RH: Please tell us what’s currently on your building bench. KS: I’m feeling a craving to build a C-124 Globemaster. I’m still in the research steps but “Old Shaky” looks like one of those unusual subjects I would love. RH: When you first started building and flying airplanes, did you ever think you would be where you are today? KS: Absolutely not. I knew I would design and fly models, but I had no idea anyone would pay attention. RH: How did you get your nickname? KS: With my last name being Sparks, it comes up natural—all you have to do is answer to it. Working with avionics only sets it in stone. RH: How did you come up with your company’s name? KS: I went with Park Flyer Plastics to attract modelers [who] fly medium-size planes since my forming machine was limited to that size [of] model. The name is somewhat outdated now. I have modified the machine to accept larger tooling that puts me within reach of 1/5-scale parts and smaller 1/4-scale parts. RH: Was it scary to start your own business? KS: Our hobby has always had the need for individuals to make their models unique, so it was not scary at all. Everything just seemed to fall into place. RH: Who taught you how to fly? KS: I had three instructors before I became proficient, and it took three planes before I soloed. Robert Muller was the guy [who] had enough patience to see me through. I do have to credit Ron Singer for teaching the art of landing, though. RH: During the day, you work as an A&P (airframe and powerplant) mechanic for full-scale aircraft. How did you get that job? KS: Three years of aviation trade school, four years with the U.S. Air Force, then a four-year degree. [I’m] a bit overtrained, but turning in an application was all I needed to do.
The similarity between this 3-foot-long MD-80 and its full-scale counterpart is striking. The aircraft weighs only 2 pounds and was damaged while Keith was testing its wing loading and center of gravity.

RH: How did you come up with the idea for your Cartoon Scale airplanes? KS: Dave Deal and the Revell model company had a series of plastic models in the early ’70s that was caricatures of scale planes. I built them all and wished they could really fly. Finally, the technology reached the point that it could, and had to be, done.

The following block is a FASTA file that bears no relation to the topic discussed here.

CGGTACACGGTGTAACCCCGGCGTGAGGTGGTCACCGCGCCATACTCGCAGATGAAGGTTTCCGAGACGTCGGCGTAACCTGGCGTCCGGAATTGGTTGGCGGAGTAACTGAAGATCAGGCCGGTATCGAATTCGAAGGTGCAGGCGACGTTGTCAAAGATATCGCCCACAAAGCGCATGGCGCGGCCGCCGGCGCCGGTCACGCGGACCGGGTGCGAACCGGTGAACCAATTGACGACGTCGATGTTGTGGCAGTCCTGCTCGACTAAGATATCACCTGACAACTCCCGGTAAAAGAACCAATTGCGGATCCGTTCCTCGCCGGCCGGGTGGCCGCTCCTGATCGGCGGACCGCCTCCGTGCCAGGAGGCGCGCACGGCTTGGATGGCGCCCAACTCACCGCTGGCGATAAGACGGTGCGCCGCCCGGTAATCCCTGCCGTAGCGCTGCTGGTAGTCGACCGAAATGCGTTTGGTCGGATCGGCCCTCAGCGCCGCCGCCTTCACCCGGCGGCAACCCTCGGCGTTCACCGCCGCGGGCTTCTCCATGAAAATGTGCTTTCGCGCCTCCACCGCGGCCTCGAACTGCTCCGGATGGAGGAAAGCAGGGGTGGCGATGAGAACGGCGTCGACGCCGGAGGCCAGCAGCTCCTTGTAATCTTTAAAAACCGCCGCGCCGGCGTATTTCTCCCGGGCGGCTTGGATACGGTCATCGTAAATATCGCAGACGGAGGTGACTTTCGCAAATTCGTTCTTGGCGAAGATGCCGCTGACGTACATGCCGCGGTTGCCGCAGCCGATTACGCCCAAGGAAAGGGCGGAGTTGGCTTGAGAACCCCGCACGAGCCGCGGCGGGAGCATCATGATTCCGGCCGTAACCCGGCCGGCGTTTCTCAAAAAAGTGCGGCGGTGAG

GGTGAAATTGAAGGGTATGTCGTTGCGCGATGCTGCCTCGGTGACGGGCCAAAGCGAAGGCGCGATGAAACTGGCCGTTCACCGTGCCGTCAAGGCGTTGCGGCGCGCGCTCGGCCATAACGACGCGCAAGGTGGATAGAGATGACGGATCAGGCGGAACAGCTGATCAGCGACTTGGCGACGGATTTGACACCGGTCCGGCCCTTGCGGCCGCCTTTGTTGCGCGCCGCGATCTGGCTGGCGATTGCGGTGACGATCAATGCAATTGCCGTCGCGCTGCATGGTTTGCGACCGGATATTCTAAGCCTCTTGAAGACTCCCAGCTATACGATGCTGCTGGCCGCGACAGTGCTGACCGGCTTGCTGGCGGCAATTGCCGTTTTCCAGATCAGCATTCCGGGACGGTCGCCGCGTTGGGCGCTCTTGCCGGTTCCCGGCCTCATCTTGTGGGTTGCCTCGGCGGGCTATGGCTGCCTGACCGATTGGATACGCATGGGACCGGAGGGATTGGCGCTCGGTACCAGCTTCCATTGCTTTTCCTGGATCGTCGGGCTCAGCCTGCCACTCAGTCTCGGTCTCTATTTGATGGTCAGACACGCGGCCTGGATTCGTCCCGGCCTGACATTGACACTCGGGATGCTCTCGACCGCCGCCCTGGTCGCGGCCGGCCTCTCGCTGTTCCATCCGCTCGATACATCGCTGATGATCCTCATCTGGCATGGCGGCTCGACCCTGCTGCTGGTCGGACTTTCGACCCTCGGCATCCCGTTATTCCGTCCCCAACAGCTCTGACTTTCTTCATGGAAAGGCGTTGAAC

Keith Sparks has enjoyed designing his line of Cartoon Scale aircraft, which includes this 28-inch Spitfire that weighs 11 ounces and is piloted by a British bulldog. Keith noted that the aircraft’s markings say BONZ. He said he knows it’s silly, but it makes them fun.

This Cartoon Miss America Mustang is “piloted” by Keith’s dog, Jack. He said it just seemed right to have his greyhound in the cockpit of this 11-ounce racing plane.

Keith loves flying the Cartoon Scale P-51 B with Good Boy painted on the nose. He said it makes him smile every time it’s in the air. The 28-inch aircraft is sold as a kit.

RH: How much fun are they to build and fly? They look like a blast! KS: I kept the design as simplistic as I could by limiting myself to working with flat panels of sheet foam. The parts that form the shape of the planes are formed plastic panels. They are a 10-hour project done 20 minutes at a time. They are a blast to fly and still draw a chuckle out of me when they fly by.

Glow Dog Flight Video

Keith designed this L19 Glow Dog with 150 LED lights throughout the airframe that changed colors during flight. It had a 4-foot wingspan and weighed 3 pounds. The aircraft met its demise in 2008 after its propeller stopped spinning while in flight. Keith built another version of the aircraft. Watch a video of the original slow night flier in the Park Pilot Digital edition.



It's possible to make this plane ( B-58) with foam for making more easy than balza and ply?


Hi Norm! Here is the response to your question that we received from Keith Sparks: The model is made with foam, balsa and plywood only makes up about 7% of the model needed for strength in key spots. We hope this answers your question. Happy flying!